From a late myth that deviates from much older ones, when young, Apollo killed the chthonic serpent Python, named Pythia in older myths, but according to some later accounts his wife, Pythia, who lived beside the Castalian Springmarker, according to some because Python had attempted to rape Leto while she was pregnant with Apollo and Artemis. The bodies of the pair were draped around his Rod, which, with the wings created the caduceus symbolic of the god. This spring flowed toward the temple but disappeared beneath, creating a cleft which emitted vapors that caused the Oracle at Delphi to give her prophecies. Apollo killed Python but had to be punished for it, since she was a child of Gaia. The shrine dedicated to Apollo was originally dedicated to Gaia and then, possibly to Poseidon. The name Pythia remained as the title of the Delphic Oracle. As punishment for this murder Apollo was sent to serve in menial tasks for eight years. A festival, the Septeria, was performed annually portraying the slaying of the serpent, the flight, the atonement and the return of the God. The Pythian Games took place every four years to commemorate his victory. Another regular Delphi festival was the "Theophania" (Θεοφάνεια), an annual festival in spring celebrating the return of Apollo from his winter quarters in Hyperborea. The culmination of the festival was a display of an image of the gods, usually hidden in the sanctuary, to worshippers. The "Theoxenia" was held each summer, centred on a feast for "gods and ambassadors from other states".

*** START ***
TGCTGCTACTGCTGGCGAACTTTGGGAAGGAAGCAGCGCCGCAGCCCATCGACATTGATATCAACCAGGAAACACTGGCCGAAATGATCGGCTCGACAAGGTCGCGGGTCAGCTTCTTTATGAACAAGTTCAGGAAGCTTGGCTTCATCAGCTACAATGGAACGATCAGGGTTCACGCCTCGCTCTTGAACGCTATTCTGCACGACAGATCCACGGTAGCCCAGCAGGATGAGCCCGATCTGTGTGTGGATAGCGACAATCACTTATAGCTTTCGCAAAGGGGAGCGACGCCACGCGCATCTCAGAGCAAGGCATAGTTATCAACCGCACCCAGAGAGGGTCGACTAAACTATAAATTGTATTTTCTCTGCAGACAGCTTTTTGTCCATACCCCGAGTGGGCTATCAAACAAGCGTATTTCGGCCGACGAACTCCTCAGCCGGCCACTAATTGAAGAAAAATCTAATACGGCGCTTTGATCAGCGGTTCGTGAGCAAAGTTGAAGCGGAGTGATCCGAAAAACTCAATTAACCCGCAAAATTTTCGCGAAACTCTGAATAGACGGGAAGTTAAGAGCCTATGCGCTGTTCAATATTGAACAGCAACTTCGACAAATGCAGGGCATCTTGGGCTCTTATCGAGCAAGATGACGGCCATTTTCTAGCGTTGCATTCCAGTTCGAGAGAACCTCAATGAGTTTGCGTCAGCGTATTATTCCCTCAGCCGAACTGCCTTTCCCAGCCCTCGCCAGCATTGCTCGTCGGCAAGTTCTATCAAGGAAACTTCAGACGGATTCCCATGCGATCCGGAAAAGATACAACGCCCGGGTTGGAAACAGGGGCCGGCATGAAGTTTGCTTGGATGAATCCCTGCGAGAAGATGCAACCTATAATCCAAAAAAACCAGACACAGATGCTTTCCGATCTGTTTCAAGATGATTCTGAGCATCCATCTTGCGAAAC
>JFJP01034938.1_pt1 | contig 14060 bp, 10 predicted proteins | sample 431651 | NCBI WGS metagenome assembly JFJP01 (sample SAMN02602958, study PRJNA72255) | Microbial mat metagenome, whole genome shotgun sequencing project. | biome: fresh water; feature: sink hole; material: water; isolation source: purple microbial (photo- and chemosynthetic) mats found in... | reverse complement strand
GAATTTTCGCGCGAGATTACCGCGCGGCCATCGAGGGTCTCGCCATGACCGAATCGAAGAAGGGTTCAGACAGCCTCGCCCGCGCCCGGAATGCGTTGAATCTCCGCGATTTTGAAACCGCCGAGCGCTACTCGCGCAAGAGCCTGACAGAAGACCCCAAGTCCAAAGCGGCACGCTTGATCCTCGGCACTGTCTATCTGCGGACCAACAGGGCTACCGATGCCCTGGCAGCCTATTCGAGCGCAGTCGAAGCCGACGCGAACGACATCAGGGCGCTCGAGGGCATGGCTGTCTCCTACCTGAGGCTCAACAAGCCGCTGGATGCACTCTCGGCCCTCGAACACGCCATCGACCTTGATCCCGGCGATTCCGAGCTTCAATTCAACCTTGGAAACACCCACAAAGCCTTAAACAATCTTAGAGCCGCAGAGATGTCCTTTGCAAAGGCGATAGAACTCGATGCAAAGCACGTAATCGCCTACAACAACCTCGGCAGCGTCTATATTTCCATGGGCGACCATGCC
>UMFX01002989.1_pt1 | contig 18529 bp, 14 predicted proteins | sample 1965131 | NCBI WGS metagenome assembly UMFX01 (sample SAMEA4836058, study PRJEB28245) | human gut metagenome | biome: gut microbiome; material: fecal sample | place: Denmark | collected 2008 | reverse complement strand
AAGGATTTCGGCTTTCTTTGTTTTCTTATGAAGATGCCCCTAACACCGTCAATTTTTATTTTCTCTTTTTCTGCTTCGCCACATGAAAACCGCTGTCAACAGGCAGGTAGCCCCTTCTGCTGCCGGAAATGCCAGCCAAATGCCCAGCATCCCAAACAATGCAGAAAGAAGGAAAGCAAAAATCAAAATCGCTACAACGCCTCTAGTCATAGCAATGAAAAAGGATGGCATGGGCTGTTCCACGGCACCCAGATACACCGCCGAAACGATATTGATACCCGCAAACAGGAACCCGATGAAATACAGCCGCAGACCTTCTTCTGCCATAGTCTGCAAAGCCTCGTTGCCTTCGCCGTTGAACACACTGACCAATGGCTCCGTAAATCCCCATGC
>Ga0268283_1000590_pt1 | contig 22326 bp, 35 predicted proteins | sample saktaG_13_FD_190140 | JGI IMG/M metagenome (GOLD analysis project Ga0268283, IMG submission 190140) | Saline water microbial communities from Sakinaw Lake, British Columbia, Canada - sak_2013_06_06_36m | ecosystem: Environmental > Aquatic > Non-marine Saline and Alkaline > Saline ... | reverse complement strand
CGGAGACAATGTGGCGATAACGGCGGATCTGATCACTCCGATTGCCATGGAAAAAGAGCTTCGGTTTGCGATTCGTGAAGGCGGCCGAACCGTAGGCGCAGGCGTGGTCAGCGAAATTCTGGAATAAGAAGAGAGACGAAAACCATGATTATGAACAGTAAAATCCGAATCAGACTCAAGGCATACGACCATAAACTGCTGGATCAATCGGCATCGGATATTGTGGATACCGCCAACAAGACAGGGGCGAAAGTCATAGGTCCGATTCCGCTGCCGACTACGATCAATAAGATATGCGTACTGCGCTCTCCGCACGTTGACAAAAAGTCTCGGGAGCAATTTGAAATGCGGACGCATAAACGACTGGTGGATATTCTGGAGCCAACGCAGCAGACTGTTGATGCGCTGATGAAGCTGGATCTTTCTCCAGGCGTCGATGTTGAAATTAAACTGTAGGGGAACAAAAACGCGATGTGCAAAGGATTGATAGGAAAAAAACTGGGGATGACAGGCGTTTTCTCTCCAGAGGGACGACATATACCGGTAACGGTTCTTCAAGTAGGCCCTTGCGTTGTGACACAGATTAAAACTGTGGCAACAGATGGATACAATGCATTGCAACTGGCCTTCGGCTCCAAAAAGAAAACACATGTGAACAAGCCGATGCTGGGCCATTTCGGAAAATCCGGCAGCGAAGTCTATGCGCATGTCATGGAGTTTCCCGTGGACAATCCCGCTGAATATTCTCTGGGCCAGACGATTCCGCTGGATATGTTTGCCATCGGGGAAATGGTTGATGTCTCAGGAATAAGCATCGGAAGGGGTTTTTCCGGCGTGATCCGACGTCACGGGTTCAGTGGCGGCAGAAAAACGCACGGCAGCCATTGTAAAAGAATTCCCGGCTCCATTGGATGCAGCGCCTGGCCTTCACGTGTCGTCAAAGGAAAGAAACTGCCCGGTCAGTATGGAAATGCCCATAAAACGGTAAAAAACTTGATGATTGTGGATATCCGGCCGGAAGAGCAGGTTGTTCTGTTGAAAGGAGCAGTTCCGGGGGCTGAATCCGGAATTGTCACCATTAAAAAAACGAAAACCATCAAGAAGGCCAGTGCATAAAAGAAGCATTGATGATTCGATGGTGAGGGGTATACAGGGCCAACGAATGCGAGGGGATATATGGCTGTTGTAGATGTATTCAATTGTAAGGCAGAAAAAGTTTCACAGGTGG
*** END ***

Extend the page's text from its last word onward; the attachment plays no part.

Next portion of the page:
Erwin Rohde wrote that the Python was an earth spirit, who was conquered by Apollo, and buried under the Omphalos, and that it is a case of one deity setting up a temple on the grave of another. Another view holds that Apollo was a fairly recent addition to the Greek pantheon coming originally from Lydia. The Etruscansmarker coming from northern Anatoliamarker also worshiped Apollo, and it may be that he was originally identical with Mesopotamian Aplu, an Akkadian title meaning "son", originally given to the plague God Nergal, son of Enlil. Apollo Smintheus (Greek ), the mouse killer eliminates mice, a primary cause of disease, hence he promotes preventive medicine.

Oracle

Delphi is perhaps best-known for the oracle at the sanctuary that became dedicated to Apollo during the classical period. According to Aeschylus in the prologue of the Eumenides, it had origins in prehistoric times and the worship of Gaia. In the last quarter of the 8th century BC there is a steady increase of artifacts found at the settlement site in Delphi, which was a new, post-Mycenaean settlement of the late 9th century. Pottery and bronze work as well as tripod dedications continue in a steady stream, in comparison to Olympiamarker. Neither the range of objects nor the presence of prestigious dedications proves that Delphi was a focus of attention for worshipers of a wide range, but the strong representation of high value goods, found in no other mainland sanctuary, certainly encourages that view.